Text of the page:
Electrochemical sensors and biosensors enable researchers to quantify little amounts of chemicals or physico-chemical parameters in experimental settings. This is accomplished with the utilization of sensitive electrodes which can identify little changes in electrical signs. Because of this sensitivity, they have diverse applications in engineering and medicine. Newer versions of sensors offer more prominent sensitivity and precision with the a help of Nanomaterials incorporated in electrodes used in the sensor.
Scientists driven by Wei Sun at the College of Chemistry and Chemical Engineering, Hainan Normal University have tested electrodes modified with Lithium Iron Phosphate (LFP) for biochemical analysis or rutin (a citrus flavonoid) and hemoglobin. As per the scientists, LFP is a promising candidate to develop new modified electrodes owing to its advantages such a low cost, environmental compatibility, high safety, non-toxicity, long cycle life and abundance in the environment.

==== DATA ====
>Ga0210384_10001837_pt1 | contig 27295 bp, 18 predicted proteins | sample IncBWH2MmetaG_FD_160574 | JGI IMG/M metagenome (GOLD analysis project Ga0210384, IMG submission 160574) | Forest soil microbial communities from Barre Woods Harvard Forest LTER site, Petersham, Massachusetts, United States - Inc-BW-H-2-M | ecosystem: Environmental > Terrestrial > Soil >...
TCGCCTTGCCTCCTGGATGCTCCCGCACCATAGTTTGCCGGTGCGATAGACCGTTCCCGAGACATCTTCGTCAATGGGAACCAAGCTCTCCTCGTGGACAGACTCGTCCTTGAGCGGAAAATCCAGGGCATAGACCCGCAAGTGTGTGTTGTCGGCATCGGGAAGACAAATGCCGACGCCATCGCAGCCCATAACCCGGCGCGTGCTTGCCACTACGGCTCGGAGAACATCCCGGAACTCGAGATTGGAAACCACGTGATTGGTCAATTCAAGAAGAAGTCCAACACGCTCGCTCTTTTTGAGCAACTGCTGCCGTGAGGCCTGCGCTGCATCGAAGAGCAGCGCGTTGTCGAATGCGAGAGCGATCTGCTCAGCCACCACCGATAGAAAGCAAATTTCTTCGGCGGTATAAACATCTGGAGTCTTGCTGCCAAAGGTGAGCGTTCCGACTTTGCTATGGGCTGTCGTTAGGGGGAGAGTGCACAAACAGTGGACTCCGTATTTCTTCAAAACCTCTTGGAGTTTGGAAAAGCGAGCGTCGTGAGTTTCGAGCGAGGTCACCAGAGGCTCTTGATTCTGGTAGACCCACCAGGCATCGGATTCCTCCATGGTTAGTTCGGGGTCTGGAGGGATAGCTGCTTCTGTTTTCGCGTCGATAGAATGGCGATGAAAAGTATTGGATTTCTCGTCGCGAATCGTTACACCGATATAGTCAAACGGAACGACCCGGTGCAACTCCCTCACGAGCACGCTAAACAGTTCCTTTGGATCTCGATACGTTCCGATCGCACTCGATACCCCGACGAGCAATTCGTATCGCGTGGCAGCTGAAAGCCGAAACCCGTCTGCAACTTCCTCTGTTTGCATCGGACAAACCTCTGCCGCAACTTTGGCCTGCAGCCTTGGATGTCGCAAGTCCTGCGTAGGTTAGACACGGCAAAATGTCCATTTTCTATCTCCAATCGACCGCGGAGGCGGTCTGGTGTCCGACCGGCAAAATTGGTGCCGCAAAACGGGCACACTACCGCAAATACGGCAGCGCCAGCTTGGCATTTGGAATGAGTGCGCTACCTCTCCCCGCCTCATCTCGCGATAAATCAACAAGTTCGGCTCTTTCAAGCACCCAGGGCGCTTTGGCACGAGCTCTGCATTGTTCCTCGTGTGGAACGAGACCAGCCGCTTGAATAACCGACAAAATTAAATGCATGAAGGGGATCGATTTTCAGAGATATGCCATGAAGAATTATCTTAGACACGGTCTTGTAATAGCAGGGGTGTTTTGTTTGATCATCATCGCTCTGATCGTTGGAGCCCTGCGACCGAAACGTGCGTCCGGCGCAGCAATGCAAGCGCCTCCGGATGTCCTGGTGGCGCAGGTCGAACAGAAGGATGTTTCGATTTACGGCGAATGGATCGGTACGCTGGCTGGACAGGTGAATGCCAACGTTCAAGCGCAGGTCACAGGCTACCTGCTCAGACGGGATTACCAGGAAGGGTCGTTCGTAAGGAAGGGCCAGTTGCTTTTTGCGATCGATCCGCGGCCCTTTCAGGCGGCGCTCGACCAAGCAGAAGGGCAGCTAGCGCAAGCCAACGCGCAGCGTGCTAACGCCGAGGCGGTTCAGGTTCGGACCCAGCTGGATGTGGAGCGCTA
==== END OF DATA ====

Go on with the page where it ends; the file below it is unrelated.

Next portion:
Sun’s team employed scanning electron microscopy to distinguish nanosized LFP particles. The LFP modified electrodes were then prepared by casting the a solution of the particles over the surface of a Carbon Ionic Liquid Electrode (CILE) and adding drops of chitosan on the modified electrodes. Two separate electrodes were prepared for analyzing rutin and hemoglobin, respectively.
The group studied the Electrochemical movement of rutin and hemoglobin with these nano-LFP electrodes and achieved detection limits of 8.0 nmol L-1 for rutin and, in the case of hemoglobin, 0.068 mmol L-1 for trichloroacetic acid reduction and 0.07 μmol L-1 for hydrogen peroxide reduction.